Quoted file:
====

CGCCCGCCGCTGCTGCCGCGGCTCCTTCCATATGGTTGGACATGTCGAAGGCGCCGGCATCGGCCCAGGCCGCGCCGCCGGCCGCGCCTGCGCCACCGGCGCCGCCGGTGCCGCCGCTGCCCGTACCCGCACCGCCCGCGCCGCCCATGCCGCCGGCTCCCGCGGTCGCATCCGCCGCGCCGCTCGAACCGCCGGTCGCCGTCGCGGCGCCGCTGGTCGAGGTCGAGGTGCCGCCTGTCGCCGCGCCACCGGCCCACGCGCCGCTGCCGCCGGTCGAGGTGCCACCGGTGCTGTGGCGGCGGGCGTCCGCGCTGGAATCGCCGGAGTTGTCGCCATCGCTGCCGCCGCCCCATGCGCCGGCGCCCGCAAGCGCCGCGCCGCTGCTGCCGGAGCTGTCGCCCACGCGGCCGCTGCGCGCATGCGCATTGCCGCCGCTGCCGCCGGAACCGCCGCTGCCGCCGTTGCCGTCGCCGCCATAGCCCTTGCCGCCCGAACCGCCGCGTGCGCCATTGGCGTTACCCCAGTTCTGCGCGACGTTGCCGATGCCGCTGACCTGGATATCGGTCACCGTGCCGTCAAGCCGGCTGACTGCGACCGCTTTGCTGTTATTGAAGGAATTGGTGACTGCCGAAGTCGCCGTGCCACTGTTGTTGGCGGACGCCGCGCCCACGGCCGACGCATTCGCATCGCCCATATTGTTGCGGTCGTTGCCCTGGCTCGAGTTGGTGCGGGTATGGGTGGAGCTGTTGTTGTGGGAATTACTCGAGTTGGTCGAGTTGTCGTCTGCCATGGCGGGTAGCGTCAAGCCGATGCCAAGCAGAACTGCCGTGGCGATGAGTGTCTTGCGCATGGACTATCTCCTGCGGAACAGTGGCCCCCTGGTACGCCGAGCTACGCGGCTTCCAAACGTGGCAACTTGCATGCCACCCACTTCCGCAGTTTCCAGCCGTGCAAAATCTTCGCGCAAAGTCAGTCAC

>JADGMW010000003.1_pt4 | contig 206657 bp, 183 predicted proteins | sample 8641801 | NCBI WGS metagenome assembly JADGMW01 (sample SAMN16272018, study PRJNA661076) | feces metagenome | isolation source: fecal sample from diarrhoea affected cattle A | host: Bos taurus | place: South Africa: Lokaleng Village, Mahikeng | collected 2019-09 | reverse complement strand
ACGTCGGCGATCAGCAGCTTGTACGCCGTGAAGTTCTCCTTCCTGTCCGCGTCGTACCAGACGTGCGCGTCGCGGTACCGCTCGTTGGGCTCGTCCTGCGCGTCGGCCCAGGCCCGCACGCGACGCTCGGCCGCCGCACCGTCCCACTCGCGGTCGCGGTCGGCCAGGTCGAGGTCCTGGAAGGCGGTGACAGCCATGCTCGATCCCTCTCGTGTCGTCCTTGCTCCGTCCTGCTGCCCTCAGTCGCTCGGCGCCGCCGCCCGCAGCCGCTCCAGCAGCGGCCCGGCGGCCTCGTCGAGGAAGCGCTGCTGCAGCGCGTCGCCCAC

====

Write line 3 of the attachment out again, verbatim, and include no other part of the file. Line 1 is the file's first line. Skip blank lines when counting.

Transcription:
ACGTCGGCGATCAGCAGCTTGTACGCCGTGAAGTTCTCCTTCCTGTCCGCGTCGTACCAGACGTGCGCGTCGCGGTACCGCTCGTTGGGCTCGTCCTGCGCGTCGGCCCAGGCCCGCACGCGACGCTCGGCCGCCGCACCGTCCCACTCGCGGTCGCGGTCGGCCAGGTCGAGGTCCTGGAAGGCGGTGACAGCCATGCTCGATCCCTCTCGTGTCGTCCTTGCTCCGTCCTGCTGCCCTCAGTCGCTCGGCGCCGCCGCCCGCAGCCGCTCCAGCAGCGGCCCGGCGGCCTCGTCGAGGAAGCGCTGCTGCAGCGCGTCGCCCAC